Chickahominy Volunteer Fire Department

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Station 10's 9/11 Memorial

Our 9/11 Memorial is open 24-hours a day, 365 days a year — visit anytime.

By: Carol Hazard, Times-Dispatch
Published: September 12, 2011

9-1-1 Memorial Artist Henry Kidd saw an image in his mind's eye the day after Sept. 11, 2001.It included a firefighter, a police officer, the 9-1-1 Memorial two towers of the World Trade Center, a bald eagle and the sun's rays streaking across the American flag. Prints of the painting hang in every police and fire station in New York City and most in Northern Virginia.

One now hangs in the Chickahominy Volunteer Fire Department in Hanover County.

Kidd presented the framed print Sunday to the men and women of the fire station before hundreds of people, bagpipers, the color guard and representatives from the five branches of the military who came to mark the 10th anniversary of the terrorist attacks.

"The towers (in the painting) represent the pillars of American strength," he said.

A memorial garden, a monument to the 343 New York City firefighters and the thousands of people who died that day, was dedicated at the ceremony.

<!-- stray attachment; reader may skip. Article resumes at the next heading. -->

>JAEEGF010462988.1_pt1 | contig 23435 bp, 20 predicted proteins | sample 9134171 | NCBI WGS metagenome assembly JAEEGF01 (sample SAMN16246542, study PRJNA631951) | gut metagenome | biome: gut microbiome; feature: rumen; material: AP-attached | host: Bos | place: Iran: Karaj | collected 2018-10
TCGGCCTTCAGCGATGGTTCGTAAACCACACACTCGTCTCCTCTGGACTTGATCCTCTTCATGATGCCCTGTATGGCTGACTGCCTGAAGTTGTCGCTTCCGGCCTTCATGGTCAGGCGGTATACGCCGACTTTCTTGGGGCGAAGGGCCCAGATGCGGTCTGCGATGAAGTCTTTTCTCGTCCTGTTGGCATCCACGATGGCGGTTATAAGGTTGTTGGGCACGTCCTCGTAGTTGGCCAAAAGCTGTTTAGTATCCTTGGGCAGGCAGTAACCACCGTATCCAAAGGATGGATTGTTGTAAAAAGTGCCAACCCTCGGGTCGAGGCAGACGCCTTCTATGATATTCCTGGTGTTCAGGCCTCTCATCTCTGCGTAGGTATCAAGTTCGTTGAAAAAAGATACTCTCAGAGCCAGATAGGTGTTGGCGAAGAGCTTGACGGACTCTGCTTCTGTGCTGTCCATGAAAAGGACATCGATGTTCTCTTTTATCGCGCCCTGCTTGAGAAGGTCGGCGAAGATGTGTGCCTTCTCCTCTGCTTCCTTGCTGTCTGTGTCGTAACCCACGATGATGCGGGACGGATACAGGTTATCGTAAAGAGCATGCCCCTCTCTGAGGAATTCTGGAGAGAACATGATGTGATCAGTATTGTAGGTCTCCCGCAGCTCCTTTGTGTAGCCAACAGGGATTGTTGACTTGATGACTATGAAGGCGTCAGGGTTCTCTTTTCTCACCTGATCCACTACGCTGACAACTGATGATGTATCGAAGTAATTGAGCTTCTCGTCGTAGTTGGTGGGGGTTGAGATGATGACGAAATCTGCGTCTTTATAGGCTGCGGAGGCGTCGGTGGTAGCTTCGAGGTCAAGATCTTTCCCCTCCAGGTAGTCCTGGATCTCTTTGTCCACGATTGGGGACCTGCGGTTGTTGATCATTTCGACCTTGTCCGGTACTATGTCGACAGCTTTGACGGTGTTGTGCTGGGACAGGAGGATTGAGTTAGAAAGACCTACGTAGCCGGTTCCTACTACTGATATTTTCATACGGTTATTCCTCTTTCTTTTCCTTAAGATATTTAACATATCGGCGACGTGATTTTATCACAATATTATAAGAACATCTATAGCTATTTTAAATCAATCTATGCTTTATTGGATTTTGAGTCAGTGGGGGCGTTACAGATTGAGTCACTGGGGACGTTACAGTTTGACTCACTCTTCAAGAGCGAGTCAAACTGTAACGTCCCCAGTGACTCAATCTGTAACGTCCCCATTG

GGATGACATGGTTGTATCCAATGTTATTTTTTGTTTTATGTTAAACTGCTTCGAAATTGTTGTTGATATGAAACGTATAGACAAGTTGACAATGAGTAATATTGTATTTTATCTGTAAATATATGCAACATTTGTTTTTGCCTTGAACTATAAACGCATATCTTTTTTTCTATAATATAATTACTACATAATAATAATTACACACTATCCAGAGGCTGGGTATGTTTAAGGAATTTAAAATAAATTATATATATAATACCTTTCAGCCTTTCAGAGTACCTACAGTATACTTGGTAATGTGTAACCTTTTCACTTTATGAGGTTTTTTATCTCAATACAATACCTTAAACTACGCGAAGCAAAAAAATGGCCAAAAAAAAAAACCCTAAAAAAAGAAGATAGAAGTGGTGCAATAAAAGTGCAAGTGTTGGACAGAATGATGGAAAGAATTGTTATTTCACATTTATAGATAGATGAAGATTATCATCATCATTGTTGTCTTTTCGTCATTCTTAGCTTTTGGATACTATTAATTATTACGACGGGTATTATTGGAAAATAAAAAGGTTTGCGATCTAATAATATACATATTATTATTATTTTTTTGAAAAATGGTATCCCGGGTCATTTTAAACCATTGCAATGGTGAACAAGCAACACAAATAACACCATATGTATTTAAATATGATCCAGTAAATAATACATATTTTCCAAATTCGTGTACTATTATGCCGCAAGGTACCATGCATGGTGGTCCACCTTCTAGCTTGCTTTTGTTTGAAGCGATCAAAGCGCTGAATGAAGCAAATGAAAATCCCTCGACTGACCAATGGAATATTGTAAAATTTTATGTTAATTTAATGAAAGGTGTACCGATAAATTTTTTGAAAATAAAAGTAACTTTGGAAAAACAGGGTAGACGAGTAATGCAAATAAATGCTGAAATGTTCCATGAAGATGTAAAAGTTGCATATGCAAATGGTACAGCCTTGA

9-1-1 Memorial It features a section of a steel beam that was part of a communications antenna on top of the World Trade Center.

The beam sits next to two stone pillars on a stone memorial bearing the words, "Sept. 11, 2001. In remembrance of the event of the day and the continued sacrifice made by so many. Neer we forget."

"The garden is a public reminder of the events that changed our country forever," said District Chief Kevin Egan of Company 10.

A huge American flag flew from two ladder trucks. Boy Scouts, born after Sept. 11, 2001, handed out American flags. Many people wore yellow ribbon pins and red, white and blue.

"Sept. 11 is a reminder of an eternal truth that there is good and evil in this world," said Fred Cosby, chief of the Hanover Country Fire-EMS.

Speakers relayed the stories of three people who perished in Sept. 11 or the aftermath, including Army Capt. Shane Timothy Adcock, who volunteered at the Chickahominy Fire Station before joining the Army in 2001. Adcock was killed in Iraq in 2006.

Sen. Ryan T. McDougle, R-Hanover, recalled how the community and the nation came together on Sept. 11. "As Americans, we rose to the occasion to show everybody throughout the world what we are made of. We will not shirk from the people who attacked us and we don't forget."